>> Not only are you technically incompetent to prove it you are also technically incompetent to comment on it.

I'm waiting for you to deny what I am saying.

>> Microsoft is a publicly traded company, its in their best interest to not to piss of the public.

Of course, what the public doesn't know or understand well doesn't piss them off. So what was your point?

Not only is their main goal, legally, to make profits, but companies break the law all the time. Microsoft breaks it more than many others.

What is in the best interest of the public? What is in the best interest of stockholders? What is in the best interest of Microsoft management? These are not only subjective, but we already got a glimpse of what Bill Gates thinks about this (read the blog posting). And these are in conflict. I mean the fact Microsoft hasn't made their customers' security their top priority since day one, obviously says something about diverging priorities. I don't think Bill Gates went into business to spend all his time and money (to the last second and cent) to make sure his customers are the safest he can achieve for them.

A video I saw recently spoke of how frequently the law is violated. Sarbanes Oxley did nothing to change human nature.

Absolute power corrupts absolutely. There is no more powerful piece of software on an typical PC than the Operating System. What's more, the computer is key to most businesses today (at least in the US).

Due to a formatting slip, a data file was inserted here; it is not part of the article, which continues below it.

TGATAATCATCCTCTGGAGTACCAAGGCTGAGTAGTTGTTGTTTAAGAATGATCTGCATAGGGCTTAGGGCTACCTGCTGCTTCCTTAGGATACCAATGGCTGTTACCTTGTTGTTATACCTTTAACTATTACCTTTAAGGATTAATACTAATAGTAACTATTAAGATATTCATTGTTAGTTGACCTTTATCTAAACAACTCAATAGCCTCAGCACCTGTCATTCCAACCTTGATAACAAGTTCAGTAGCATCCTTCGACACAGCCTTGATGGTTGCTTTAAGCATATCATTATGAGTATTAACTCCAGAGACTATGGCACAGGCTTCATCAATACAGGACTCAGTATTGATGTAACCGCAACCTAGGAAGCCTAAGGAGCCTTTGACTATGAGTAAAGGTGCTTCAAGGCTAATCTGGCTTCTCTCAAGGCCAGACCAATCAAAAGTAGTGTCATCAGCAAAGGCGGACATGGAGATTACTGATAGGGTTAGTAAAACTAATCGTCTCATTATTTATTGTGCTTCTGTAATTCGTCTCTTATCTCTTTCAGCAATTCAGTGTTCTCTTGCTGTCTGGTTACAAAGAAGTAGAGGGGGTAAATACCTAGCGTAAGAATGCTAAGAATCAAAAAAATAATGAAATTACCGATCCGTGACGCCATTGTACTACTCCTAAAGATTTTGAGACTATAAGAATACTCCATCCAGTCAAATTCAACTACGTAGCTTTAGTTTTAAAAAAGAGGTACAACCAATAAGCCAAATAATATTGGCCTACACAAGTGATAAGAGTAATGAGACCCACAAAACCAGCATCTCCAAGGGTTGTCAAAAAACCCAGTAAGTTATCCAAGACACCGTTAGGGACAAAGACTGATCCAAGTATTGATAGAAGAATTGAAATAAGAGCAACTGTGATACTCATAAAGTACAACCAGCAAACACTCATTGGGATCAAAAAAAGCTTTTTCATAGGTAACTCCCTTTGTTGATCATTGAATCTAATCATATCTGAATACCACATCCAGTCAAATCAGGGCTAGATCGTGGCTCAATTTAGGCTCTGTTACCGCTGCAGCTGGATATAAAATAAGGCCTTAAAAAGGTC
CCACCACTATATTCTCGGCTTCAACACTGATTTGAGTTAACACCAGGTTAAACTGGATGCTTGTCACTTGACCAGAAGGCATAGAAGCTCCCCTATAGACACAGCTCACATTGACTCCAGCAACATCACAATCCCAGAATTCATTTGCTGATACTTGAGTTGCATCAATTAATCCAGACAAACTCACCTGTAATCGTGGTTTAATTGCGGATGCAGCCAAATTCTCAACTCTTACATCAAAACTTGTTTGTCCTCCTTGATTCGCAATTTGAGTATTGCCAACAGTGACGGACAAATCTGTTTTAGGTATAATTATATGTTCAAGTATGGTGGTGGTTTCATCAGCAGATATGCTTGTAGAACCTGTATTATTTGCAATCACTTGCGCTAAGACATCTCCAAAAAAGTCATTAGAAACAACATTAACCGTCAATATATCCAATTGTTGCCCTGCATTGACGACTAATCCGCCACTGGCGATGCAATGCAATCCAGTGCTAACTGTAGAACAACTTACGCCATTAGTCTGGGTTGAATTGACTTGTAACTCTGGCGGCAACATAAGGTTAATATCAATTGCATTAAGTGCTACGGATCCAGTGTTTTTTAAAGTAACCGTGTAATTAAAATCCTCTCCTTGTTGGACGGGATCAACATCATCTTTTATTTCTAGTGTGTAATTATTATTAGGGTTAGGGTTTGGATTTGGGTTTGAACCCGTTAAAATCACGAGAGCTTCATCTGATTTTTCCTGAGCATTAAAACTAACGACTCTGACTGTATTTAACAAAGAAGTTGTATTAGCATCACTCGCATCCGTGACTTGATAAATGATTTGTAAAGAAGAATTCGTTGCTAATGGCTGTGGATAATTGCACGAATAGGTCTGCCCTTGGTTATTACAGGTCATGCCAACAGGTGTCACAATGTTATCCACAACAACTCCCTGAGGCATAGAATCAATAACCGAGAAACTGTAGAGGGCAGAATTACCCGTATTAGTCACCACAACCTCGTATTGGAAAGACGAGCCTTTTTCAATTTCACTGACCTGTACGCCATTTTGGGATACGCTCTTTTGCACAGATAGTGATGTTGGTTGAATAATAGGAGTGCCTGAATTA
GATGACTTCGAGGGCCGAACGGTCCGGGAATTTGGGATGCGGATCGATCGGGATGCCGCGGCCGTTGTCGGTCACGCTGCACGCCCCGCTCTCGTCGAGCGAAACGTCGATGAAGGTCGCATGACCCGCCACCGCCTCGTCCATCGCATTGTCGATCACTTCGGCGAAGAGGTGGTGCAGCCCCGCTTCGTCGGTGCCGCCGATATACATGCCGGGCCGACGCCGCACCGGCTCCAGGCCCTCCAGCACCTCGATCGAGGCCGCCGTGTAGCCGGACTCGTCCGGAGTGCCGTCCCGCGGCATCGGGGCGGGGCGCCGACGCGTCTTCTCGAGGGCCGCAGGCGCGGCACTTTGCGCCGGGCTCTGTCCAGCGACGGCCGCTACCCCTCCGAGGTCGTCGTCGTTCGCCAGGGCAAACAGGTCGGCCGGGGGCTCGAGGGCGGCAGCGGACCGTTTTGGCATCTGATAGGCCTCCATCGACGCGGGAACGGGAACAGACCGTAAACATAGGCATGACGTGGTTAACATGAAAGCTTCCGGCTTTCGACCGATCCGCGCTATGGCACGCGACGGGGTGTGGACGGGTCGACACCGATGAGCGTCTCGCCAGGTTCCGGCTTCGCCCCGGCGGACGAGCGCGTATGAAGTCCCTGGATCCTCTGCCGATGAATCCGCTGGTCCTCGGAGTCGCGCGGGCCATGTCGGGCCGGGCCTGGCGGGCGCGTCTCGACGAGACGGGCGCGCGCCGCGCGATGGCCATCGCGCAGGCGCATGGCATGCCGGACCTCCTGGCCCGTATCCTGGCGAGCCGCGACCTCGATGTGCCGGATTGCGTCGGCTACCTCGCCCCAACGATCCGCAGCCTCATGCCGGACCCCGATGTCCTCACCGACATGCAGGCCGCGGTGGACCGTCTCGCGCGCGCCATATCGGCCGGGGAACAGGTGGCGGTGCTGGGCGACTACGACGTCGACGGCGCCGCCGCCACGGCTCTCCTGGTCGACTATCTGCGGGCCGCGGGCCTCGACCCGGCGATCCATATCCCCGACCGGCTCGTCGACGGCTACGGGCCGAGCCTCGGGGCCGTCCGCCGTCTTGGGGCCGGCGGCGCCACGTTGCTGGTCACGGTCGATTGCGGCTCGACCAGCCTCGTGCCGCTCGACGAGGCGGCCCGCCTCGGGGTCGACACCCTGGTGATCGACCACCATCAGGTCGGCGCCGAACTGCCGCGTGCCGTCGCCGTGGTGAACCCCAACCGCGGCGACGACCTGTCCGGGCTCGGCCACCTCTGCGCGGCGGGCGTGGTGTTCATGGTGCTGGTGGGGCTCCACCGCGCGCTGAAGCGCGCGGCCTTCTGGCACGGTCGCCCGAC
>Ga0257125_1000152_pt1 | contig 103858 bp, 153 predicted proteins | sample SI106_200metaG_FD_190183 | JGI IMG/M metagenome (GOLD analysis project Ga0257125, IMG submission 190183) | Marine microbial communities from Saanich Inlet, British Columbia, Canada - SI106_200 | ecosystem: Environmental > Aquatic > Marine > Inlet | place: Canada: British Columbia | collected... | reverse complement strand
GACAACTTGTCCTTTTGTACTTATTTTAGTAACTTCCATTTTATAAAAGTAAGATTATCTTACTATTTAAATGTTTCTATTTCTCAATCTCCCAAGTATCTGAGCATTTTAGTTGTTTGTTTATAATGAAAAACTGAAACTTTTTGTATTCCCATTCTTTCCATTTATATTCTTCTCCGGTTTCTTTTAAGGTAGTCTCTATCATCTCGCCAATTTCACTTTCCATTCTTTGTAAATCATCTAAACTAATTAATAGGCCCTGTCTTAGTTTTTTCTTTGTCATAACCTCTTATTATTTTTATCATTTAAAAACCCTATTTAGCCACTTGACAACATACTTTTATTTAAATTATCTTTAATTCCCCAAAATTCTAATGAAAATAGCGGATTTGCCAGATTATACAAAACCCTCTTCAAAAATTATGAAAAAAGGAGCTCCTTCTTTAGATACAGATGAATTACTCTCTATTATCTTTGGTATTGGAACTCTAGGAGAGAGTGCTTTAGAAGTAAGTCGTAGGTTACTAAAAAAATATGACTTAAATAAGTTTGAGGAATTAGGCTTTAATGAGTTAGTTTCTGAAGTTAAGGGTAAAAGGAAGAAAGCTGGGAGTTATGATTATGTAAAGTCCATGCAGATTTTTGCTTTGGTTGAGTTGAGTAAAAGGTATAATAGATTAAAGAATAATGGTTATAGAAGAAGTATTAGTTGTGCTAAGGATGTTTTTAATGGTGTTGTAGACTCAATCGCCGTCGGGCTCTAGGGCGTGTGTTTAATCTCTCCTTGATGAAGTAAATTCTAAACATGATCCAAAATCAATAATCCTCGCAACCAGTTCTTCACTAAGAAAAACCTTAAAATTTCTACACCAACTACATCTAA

If you don't see the huge potential here for mischief, I hope you don't spend time advising anyone.

>> Why would they spy on their users?

Information is very valuable. It is the most valuable asset. With it there is practically nothing you can't get. You just need the right info from the right places at the right time.

Anything Google could do, Microsoft could do but at a higher level and earlier. Anything that reaches Google software, goes through Microsoft software first (if you use Windows/Vista/etc).

>> Arent people already buying their OS? Arent they setting record profits without doing spying?

>> Why would a company that makes billions of dollars care that could purchase entires countries care about movie studios?

You obviously have little imagination over the value of information.

And on a less threatening note, Google just spoke about what a large percentage of DMCA takedown notices would be illegal.

Ever wonder why jails, police, judges, receipts, security systems, etc exist? Do you need reminder of how many white collar crimes exist? Are you aware of how many large public corporations lie or purposely deceive?

Even the Bible (words of wisdom to many) recognizes that the love of money is the root of all evil. Now if the public corporation system isn't set up, to a large degree, because of people's love of money, I don't know why it is. In such a system, expect lots of abuse. The lack of trust is present all over the business world. The lack of trust of others' judgment is very common.

Everything is subject to interpretation. What Bill Gates calls fair or just has been at odd with the public court system for years.

So the question becomes, do you trust Microsoft, that very powerful company, to hold the keys to everything you do through a computer, or do you trust yourself?

Who has your best interest in mind, you or Microsoft?

If someone was going to cheat you out of something, would you prefer it be yourself or Microsoft?

And, personally, I don't like to add, if I can easily avoid it, to Microsoft's powerful position through all the things they can harvest from my computer interactions.

Anonymous said...

Ken, I love the images you use in your mumbles and blatherings. Big Brother Inside! :D